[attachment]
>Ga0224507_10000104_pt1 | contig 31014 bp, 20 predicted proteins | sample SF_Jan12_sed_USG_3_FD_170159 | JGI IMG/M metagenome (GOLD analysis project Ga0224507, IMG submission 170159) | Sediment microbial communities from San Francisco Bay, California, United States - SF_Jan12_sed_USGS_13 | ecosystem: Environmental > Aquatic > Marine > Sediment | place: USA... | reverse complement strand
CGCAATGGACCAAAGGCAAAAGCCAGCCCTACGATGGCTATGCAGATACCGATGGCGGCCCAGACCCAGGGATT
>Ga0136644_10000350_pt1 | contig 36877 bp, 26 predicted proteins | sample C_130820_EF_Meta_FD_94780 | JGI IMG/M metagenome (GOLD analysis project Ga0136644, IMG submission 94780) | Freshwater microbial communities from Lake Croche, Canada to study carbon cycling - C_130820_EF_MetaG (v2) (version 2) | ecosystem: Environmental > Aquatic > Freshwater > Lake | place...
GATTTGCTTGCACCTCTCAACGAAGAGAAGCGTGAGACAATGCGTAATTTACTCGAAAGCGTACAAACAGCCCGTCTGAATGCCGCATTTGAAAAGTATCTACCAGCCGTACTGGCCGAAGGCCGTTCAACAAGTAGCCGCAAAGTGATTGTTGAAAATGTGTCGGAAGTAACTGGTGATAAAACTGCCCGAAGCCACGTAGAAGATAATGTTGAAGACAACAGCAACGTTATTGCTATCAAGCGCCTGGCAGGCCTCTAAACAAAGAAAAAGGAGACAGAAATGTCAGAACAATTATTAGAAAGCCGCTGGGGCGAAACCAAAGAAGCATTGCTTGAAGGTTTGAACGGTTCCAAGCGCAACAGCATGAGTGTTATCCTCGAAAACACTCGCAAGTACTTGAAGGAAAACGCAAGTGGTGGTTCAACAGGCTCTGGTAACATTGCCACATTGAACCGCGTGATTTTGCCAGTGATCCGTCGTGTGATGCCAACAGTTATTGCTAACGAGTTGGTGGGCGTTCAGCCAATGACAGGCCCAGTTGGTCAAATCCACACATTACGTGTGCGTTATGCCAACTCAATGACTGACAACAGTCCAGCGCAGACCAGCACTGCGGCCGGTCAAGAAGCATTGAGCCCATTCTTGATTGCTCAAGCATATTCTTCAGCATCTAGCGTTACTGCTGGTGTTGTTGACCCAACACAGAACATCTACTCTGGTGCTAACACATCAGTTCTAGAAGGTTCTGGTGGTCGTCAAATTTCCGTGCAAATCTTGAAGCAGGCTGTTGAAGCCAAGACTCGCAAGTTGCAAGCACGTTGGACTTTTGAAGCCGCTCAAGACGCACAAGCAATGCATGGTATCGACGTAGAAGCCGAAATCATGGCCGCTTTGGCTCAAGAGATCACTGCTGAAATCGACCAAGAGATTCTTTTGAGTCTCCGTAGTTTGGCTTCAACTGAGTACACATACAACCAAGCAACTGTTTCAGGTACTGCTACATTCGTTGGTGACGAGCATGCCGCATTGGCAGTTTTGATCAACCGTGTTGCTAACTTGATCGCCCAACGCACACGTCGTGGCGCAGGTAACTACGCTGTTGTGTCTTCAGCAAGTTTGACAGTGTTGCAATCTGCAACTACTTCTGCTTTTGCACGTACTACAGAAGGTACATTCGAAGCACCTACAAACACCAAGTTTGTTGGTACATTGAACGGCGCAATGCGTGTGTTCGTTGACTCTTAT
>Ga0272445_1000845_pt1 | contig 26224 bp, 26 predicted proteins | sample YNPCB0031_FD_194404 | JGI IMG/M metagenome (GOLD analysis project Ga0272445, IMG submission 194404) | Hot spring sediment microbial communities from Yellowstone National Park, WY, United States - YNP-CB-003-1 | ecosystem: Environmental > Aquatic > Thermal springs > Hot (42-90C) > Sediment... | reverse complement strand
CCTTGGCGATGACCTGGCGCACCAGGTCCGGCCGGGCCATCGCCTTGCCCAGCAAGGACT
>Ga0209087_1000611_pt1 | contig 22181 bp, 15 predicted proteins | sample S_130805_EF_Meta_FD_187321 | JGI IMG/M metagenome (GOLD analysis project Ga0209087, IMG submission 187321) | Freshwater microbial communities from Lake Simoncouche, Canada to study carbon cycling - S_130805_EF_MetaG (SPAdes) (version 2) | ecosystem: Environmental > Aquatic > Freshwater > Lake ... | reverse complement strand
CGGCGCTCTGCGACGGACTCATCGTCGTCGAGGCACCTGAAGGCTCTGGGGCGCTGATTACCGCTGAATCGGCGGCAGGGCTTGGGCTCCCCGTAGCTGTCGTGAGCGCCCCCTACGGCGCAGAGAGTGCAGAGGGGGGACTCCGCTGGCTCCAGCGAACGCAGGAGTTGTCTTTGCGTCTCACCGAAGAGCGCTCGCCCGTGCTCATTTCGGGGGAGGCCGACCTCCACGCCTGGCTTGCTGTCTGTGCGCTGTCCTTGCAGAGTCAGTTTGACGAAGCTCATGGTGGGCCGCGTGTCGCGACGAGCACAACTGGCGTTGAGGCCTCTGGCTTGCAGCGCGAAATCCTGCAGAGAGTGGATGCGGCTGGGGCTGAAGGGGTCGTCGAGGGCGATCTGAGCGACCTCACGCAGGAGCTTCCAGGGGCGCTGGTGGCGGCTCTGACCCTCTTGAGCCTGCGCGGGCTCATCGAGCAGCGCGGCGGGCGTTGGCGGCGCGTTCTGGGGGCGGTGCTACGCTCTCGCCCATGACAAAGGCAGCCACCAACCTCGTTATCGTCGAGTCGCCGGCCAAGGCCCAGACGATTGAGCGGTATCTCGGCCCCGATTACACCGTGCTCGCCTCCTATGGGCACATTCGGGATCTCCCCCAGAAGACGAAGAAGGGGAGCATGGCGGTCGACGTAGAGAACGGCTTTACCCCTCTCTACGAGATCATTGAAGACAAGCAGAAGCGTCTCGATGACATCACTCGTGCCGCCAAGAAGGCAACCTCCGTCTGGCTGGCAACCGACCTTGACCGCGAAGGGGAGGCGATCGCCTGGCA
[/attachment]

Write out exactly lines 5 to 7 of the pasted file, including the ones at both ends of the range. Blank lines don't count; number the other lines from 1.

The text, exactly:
>Ga0272445_1000845_pt1 | contig 26224 bp, 26 predicted proteins | sample YNPCB0031_FD_194404 | JGI IMG/M metagenome (GOLD analysis project Ga0272445, IMG submission 194404) | Hot spring sediment microbial communities from Yellowstone National Park, WY, United States - YNP-CB-003-1 | ecosystem: Environmental > Aquatic > Thermal springs > Hot (42-90C) > Sediment... | reverse complement strand
CCTTGGCGATGACCTGGCGCACCAGGTCCGGCCGGGCCATCGCCTTGCCCAGCAAGGACT
>Ga0209087_1000611_pt1 | contig 22181 bp, 15 predicted proteins | sample S_130805_EF_Meta_FD_187321 | JGI IMG/M metagenome (GOLD analysis project Ga0209087, IMG submission 187321) | Freshwater microbial communities from Lake Simoncouche, Canada to study carbon cycling - S_130805_EF_MetaG (SPAdes) (version 2) | ecosystem: Environmental > Aquatic > Freshwater > Lake ... | reverse complement strand